Plaintiff's final argument is that the differing explanations for his demotion and the promise of an investigation are sufficient to equitably estop defendant from raising the defense of untimely filing with the EEOC. However, the events Vaught claims give rise to equitable estoppel occurred in June 1980. We have decided that the time limits for the EEOC filing deadline began running in October 1979. The 180-day period expired before June 1980 and the events of that month are irrelevant to the issue of equitable estoppel.


Plaintiff's brief could be read to argue, in the alternative, that events prior to June 1980 raise the estoppel issue. Before Vaught's meeting with vice president Schwemm on June 5, 1980, plaintiff sought information about his demotion through defendant's "fair play-open door policy" which plaintiff describes in his brief as an "informal grievance procedure." Brief of Plaintiff-Appellant at 12. Plaintiff does not allege, however, that before June 1980 defendant misrepresented or fraudulently concealed any facts. And Vaught's use of an informal grievance procedure, by itself, does not stop the statute of limitations from running. "[T]he pendency of a grievance or some other method of collateral review of an employment decision, does not toll the running of the limitations period." Delaware State College v. Ricks, 449 U.S. 250, 261, 101 S.Ct. 498, 505, 66 L.Ed.2d 431 (1980), citing Int'l Union of Electrical, Radio and Machine Workers v. Robbins & Myers, Inc., 429 U.S. 229, 97 S.Ct. 441, 50 L.Ed.2d 427 (1976).


The judgment of the district court is AFFIRMED.


After preliminary examination of the briefs, the court notified the parties that it had tentatively concluded that oral argument would not be helpful to the court in this case. The notice provided that any party might file a "Statement as to the Need of Oral Argument." See Rule 34(a), Fed.R.App.P.; Circuit Rule 14(f). No such statement having been filed, the appeal has been submitted on the briefs and record


This case was originally decided on August 8, 1984 in an unpublished order. Pursuant to our order of September 19, 1984, we now publish as a fully citable opinion


We agree with plaintiff that there is no basis in the record for the district court's finding that Vaught knew in October 1979 that most of defendant's middle-level managers were under age fifty. Consequently, we set aside this finding as clearly erroneous. Fed.R.Civ.P. 52(a). Plaintiff did not learn the ages of defendant's other managers until December 1980. In light of our decision, we need not decide whether a reasonably prudent person in plaintiff's shoes should have been aware in October 1979 that most of defendant's managers were less than fifty years old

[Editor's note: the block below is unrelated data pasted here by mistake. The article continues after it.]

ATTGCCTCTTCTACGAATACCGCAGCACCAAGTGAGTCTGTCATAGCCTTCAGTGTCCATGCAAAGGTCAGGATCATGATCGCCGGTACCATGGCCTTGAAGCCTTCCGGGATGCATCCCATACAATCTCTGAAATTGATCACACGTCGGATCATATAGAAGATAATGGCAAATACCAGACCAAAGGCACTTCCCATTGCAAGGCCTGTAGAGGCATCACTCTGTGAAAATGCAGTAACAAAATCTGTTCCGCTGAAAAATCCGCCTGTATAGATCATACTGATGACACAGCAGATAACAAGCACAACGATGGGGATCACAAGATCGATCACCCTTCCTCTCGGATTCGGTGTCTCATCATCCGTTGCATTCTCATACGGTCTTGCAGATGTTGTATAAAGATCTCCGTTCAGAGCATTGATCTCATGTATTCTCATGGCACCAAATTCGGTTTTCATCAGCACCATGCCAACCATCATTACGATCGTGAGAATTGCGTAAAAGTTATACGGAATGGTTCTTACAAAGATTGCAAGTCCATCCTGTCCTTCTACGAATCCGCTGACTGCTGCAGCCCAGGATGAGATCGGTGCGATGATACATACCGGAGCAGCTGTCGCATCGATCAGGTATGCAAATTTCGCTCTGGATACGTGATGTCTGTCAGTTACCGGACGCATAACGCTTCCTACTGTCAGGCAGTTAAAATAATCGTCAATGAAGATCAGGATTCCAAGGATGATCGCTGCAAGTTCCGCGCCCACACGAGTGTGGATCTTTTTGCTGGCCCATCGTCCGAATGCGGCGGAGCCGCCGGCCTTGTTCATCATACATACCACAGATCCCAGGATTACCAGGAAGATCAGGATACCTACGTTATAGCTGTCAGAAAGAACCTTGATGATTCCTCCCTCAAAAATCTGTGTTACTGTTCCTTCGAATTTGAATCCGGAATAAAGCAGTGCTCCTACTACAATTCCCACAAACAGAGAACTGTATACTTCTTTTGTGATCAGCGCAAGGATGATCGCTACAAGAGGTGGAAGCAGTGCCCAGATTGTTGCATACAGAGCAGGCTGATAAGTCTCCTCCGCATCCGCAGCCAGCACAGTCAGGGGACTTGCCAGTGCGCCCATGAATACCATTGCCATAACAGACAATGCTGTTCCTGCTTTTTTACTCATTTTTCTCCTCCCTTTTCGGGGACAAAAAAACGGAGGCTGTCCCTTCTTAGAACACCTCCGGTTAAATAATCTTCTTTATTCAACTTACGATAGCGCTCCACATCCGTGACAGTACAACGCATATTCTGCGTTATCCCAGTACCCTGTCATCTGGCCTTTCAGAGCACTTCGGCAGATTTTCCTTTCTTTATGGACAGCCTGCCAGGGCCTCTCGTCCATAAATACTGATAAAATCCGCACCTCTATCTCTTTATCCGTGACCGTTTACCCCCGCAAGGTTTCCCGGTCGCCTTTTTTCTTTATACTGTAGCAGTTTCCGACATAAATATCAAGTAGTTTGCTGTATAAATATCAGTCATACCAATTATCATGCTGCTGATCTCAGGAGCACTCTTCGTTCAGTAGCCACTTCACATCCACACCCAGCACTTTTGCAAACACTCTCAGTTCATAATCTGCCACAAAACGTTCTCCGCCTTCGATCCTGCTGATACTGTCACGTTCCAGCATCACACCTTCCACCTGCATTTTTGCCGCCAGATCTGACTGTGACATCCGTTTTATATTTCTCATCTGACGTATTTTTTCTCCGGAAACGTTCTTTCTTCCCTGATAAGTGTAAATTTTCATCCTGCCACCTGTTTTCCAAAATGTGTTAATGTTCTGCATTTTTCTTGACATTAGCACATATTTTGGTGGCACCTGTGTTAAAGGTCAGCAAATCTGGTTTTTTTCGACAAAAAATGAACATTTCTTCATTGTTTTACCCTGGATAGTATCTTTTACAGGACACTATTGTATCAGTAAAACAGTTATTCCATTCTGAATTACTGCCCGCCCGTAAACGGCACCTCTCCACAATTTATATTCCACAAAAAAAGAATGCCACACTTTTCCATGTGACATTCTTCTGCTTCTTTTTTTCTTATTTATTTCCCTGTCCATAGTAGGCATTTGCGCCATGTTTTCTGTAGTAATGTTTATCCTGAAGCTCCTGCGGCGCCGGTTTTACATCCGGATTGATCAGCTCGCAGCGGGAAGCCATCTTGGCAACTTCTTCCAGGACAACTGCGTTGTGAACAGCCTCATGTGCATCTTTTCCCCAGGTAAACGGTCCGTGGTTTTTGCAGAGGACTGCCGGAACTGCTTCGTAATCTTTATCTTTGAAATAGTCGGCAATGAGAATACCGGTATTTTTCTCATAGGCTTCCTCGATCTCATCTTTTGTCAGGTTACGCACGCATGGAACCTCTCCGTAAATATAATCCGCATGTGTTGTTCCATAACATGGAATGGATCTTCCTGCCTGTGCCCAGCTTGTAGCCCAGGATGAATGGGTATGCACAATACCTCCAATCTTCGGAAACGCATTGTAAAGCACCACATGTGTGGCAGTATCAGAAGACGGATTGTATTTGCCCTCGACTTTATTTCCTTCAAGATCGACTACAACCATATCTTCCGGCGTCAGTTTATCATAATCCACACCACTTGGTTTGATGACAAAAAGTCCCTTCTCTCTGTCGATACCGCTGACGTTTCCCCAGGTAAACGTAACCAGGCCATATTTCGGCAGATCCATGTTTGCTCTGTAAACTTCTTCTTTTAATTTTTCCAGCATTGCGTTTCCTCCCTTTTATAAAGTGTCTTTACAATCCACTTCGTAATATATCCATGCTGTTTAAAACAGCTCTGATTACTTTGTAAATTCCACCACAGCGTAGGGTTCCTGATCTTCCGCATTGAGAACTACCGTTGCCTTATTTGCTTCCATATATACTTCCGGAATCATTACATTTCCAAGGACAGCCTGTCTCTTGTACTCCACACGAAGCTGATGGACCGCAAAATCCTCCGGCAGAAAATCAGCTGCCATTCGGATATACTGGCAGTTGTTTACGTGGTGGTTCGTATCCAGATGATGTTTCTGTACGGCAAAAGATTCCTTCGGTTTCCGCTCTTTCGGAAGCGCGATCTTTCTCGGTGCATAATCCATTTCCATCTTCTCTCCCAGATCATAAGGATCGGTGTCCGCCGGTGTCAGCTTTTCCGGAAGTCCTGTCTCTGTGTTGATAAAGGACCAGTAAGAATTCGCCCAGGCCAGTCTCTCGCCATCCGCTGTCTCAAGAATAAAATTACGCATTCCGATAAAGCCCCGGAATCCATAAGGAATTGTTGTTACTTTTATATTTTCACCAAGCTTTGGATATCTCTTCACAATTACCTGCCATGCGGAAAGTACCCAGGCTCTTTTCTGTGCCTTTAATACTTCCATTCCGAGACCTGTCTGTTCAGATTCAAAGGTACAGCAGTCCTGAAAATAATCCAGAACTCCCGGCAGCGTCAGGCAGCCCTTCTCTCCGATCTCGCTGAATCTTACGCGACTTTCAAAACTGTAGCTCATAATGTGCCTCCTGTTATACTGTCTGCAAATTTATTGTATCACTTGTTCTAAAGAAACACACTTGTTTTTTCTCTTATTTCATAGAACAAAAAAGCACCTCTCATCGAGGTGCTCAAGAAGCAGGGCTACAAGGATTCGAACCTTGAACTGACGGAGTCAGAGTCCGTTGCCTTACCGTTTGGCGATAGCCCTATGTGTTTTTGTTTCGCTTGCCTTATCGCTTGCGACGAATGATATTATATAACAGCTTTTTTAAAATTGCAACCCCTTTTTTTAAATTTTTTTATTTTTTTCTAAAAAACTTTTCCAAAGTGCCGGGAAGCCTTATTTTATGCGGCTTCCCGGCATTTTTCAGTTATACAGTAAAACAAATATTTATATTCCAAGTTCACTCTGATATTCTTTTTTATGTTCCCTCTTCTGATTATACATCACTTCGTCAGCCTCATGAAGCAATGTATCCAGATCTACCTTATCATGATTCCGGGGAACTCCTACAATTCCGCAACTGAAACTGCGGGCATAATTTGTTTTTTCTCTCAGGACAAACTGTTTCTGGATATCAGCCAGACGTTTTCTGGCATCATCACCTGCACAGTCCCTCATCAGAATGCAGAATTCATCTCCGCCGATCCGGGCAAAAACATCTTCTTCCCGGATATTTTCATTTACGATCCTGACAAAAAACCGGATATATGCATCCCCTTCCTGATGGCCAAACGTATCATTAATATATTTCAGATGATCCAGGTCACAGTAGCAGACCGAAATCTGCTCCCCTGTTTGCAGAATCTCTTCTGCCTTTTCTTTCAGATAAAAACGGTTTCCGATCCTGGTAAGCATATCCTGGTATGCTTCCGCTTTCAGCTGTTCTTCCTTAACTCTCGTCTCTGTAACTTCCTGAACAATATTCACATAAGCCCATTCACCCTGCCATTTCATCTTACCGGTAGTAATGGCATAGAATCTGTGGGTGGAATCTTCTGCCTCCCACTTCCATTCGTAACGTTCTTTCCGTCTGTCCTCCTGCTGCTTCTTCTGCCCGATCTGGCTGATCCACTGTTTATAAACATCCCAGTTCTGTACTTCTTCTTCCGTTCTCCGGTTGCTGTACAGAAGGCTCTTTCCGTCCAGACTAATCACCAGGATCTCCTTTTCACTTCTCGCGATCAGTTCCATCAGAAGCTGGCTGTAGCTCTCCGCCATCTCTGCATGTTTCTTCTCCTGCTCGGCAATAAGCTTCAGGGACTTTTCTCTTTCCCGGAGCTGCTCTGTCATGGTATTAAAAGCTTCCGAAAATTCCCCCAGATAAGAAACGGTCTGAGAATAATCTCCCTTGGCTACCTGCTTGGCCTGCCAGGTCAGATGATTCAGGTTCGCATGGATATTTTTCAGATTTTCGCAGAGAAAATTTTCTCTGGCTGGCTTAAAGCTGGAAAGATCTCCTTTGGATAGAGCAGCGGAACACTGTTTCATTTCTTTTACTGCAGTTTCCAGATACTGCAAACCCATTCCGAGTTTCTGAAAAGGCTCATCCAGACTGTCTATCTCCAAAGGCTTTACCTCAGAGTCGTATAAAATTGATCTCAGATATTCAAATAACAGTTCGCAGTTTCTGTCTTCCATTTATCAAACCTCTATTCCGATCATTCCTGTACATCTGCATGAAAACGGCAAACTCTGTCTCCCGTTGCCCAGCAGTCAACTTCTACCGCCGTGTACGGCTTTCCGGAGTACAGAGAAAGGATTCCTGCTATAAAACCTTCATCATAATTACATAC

As for Vaught's job performance, the district court found (and plaintiff admits that this finding is "technically true," Brief of Plaintiff-Appellant at 11) that plaintiff had received salary increases and job reviews indicating highly satisfactory to excellent performance. Furthermore, one of Vaught's affidavits states that he had never received an unsatisfactory job performance evaluation during his forty years of employment with defendant (App. 2).


In states which have state agencies authorized to remedy age discrimination, the 300-day filing limit of Sec. 626(d)(2) applies and claimants are required to file with the appropriate state agency before turning to the EEOC. Oscar Mayer & Co. v. Evans, 441 U.S. 750, 99 S.Ct. 2066, 60 L.Ed.2d 609 (1980). The parties agree that Indiana is not such a state and that the applicable time limit for EEOC filings is 180 days. See Keitz v. Lever Bros. Co., 563 F.Supp. 230 (N.D.Ind.1983)